Saturday, May 21, 2011

Mystics In Spite Of Themselves: Four Saints and the Worlds They Didn't Leave

By R.A. Herrera, 124 pages Eerdmans.

Medieval churchmen were often forced by their times to wear many hats. Needed in government because they were the most skilled and able at bureaucracy, they nonetheless had to perform their church and spiritual duties. While many modern observers accuse such bishops and monks of being power-hungry, in fact many of them did feel called to a life of quiet prayer far from the demands of power and society.

Herrera examines the spiritual side to theological giants, including Saints Augustine (354-430), Pope Gregory the Great (540-604), and Anselm of Canterbury (1033-1109).

Despite the sometimes-heavy subject matter, Mystics In Spite Of Themselves is a simple read that introduces basic issues of philosophy and theology to readers. The author weaves biography with theology and philosophy, showing the connection between each of these men and their teachings.

Augustine battled heretics, deepened our understanding of the Trinity, and elaborated on basic Christian concepts of sin, sacraments, marriage, and the Church. The saint echoed ancient Greek findings on the soul including, Herrera notes, "the method of interiorization, the psychology of the outer and the inner man, and the use of erotic language to describe higher realities."

Though Pope Gregory was from a wealthy Roman family, and therefore classically educated, he felt called to contemplation throughout his life. After serving as papal ambassador to the imperial court in Constantinople, where he engaged in some of the heated theological arguments there, he returned to Rome and eventually had the papacy foisted upon him.

Though he was an able bureaucrat who saved the city of Rome and the entire south of Italy from the barbarians, he also found time to send missionaries to England and to write theological and spiritual treatises. He borrowed heavily from Augustine's Platonism.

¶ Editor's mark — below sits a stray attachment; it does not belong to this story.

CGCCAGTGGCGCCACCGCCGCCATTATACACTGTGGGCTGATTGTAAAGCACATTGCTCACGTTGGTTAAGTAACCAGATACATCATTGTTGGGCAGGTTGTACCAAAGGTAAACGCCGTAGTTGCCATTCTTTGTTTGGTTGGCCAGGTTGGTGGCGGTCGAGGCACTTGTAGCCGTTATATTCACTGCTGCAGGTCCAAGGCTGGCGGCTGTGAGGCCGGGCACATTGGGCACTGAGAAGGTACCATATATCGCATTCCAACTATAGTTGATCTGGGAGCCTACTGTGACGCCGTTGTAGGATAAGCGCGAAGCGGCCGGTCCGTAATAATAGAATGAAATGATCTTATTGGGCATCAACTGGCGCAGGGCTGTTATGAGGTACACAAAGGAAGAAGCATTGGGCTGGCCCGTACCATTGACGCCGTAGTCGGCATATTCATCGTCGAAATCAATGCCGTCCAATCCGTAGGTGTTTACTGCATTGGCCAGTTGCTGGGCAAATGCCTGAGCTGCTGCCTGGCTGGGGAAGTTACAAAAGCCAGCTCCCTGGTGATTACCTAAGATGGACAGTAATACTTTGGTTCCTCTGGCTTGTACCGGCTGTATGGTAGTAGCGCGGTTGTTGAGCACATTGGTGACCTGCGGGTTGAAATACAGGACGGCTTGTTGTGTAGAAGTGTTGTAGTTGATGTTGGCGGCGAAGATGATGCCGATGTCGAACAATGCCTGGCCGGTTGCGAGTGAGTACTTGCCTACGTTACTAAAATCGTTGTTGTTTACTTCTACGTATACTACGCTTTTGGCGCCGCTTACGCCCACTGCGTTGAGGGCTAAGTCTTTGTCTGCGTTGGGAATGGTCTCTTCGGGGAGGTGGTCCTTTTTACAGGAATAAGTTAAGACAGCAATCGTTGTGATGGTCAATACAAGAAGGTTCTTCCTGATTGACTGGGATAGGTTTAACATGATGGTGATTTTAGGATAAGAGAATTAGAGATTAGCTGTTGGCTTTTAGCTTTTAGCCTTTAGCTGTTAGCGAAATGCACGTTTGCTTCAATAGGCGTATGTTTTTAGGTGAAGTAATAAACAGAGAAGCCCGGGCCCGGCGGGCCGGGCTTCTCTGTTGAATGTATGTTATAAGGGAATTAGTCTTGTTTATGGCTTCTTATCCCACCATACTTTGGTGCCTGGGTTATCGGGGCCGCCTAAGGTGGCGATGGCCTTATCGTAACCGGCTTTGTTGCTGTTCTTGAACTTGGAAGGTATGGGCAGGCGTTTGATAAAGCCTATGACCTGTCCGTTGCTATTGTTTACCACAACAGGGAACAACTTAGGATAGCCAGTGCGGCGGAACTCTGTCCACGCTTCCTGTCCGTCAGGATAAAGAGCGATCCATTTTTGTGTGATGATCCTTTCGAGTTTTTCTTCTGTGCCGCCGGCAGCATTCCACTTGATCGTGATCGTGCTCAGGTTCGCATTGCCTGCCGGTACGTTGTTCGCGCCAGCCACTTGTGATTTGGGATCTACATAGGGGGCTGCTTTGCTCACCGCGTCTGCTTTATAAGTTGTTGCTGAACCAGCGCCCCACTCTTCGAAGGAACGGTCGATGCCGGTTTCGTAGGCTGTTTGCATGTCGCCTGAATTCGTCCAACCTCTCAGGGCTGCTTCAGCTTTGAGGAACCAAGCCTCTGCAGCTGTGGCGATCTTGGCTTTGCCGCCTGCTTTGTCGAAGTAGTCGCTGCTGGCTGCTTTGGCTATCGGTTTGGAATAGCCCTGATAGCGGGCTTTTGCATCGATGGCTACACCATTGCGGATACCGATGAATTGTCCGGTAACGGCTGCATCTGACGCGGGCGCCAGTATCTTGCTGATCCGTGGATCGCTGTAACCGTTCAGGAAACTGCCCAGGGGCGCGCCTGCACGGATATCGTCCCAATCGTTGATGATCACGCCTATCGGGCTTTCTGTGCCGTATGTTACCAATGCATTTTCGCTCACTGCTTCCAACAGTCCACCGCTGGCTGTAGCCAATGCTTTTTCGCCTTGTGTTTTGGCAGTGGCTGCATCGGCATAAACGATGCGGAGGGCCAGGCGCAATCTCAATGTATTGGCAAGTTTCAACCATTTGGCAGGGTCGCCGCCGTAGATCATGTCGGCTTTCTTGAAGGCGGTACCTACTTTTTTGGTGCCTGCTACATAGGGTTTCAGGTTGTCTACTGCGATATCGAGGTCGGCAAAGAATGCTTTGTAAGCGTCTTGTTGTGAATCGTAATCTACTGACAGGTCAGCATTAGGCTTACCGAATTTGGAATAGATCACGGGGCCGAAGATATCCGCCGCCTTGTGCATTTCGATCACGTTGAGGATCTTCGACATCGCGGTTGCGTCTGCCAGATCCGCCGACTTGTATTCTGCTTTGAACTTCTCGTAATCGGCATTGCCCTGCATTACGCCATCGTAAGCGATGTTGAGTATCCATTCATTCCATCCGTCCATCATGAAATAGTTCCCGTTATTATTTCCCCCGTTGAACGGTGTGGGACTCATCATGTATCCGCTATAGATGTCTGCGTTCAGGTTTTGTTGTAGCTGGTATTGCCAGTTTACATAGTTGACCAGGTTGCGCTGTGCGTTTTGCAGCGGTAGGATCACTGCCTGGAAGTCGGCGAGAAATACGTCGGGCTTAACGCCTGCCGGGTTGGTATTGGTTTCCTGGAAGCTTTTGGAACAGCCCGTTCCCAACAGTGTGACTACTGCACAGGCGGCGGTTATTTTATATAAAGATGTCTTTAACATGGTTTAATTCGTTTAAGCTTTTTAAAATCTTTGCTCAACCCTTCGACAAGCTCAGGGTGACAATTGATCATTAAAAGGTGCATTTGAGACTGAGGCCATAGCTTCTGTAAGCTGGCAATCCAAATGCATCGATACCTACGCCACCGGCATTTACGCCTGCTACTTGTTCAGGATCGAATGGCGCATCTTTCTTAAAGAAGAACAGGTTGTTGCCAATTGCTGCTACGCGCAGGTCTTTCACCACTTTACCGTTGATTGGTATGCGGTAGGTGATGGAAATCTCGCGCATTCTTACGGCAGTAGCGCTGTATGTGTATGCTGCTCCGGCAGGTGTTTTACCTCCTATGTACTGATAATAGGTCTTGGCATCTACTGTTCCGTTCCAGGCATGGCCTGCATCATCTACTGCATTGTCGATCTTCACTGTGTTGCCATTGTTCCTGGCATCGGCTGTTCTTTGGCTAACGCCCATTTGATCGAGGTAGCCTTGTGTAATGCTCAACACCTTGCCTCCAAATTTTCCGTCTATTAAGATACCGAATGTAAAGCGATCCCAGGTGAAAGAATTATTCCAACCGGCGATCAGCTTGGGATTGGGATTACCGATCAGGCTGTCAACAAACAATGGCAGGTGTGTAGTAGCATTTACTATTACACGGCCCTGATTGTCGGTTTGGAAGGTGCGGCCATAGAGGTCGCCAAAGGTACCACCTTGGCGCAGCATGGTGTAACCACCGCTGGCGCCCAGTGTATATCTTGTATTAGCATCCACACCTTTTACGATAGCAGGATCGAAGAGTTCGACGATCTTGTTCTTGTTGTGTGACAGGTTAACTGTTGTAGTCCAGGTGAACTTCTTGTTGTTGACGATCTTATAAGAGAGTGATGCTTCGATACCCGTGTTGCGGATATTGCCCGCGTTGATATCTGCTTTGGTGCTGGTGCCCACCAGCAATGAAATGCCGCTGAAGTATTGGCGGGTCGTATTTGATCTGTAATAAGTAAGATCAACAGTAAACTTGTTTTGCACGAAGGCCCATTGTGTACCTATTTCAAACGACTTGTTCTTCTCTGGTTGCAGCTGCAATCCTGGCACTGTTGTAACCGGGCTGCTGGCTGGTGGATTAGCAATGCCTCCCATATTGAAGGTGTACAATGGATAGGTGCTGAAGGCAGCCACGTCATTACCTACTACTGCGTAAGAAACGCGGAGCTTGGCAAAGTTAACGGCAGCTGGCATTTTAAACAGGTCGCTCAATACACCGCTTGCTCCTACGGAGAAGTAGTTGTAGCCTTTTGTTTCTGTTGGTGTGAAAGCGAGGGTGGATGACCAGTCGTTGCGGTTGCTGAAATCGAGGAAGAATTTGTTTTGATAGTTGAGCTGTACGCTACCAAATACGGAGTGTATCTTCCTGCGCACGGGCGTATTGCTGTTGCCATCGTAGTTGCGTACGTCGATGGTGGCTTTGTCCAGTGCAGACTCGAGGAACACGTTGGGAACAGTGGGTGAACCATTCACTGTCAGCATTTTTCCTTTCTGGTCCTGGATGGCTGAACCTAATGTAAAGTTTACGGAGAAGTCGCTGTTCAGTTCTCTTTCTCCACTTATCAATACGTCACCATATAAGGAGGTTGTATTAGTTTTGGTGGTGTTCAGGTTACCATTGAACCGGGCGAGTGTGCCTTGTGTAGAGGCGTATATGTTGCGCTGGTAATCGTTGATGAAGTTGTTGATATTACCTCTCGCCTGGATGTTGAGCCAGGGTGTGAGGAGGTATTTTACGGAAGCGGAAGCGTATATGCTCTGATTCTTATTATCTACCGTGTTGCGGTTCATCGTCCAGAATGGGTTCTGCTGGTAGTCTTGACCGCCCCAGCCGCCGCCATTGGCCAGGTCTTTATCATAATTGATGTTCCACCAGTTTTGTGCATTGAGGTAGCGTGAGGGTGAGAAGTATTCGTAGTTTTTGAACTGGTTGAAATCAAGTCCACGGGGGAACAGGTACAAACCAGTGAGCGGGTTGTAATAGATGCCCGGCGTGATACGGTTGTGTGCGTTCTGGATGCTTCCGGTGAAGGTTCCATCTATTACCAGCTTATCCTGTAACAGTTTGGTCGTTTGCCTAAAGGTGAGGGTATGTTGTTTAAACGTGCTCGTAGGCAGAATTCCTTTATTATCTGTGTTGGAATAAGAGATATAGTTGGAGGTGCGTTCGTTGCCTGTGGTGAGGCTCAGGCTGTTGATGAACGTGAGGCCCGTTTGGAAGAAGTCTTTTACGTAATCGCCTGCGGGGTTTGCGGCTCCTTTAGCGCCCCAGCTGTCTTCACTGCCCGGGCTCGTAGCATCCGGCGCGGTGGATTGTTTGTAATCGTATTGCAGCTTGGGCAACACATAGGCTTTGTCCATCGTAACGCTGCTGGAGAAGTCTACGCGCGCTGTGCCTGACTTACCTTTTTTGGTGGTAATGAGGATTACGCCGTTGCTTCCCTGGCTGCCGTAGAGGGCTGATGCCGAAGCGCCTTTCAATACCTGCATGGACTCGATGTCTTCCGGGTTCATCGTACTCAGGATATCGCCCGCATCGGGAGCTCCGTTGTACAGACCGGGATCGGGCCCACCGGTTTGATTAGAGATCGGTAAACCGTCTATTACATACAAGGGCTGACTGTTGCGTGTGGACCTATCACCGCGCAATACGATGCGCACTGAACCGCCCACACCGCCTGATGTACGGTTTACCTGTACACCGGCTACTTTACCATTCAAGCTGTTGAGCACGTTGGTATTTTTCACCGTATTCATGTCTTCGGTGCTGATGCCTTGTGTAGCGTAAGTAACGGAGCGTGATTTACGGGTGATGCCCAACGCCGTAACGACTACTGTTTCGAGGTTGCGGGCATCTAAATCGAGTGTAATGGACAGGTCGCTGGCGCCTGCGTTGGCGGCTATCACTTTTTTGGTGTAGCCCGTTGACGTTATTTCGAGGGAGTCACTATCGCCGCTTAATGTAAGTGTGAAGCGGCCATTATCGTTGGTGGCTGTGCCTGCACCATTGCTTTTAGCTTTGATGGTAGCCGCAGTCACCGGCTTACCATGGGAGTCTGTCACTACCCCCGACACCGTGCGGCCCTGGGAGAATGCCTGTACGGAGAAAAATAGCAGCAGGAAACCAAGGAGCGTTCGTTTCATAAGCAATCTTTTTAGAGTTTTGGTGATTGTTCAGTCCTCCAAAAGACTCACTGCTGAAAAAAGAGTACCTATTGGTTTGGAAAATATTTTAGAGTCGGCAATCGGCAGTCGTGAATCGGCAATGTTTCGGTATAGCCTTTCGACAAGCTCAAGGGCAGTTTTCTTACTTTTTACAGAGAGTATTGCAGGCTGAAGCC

Despite his worldly power, Gregory never fully became a man of the world, teaching: "The human soul should move toward a participation in the life to come, which is one of unalterable stillness, a peace which is both light and silence."

Yet this thinking did not make him indifferent to the world's suffering. He aided the poor whenever he could.

Herrera's writing offers a crystal clear picture of the active and contemplative paths of Christian living as taught by Gregory. As many ancients and medievals, he valued the contemplative over the active, one reason why the Benedictine life became so widespread in the Middle Ages. It was regarded as the highest form of Christian living.

By Anselm's age, the barbarians had long settled down in Italy and elsewhere, and Christendom, under Pope and Emperor, had taken deep roots.

Anselm fought with the king over the power to appoint bishops and over clerical exemption to the law, and the subsequent implementation of canon law there. Not surprisingly, he was exiled on more than one occasion. Lacking Gregory's bureaucratic skills, this allowed him to lead a life of prayer and to write his influential theological treatises.

Though these churchmen made great contributions to the Church, they did so under obedience to a higher power. They would have preferred a more contemplative existence.

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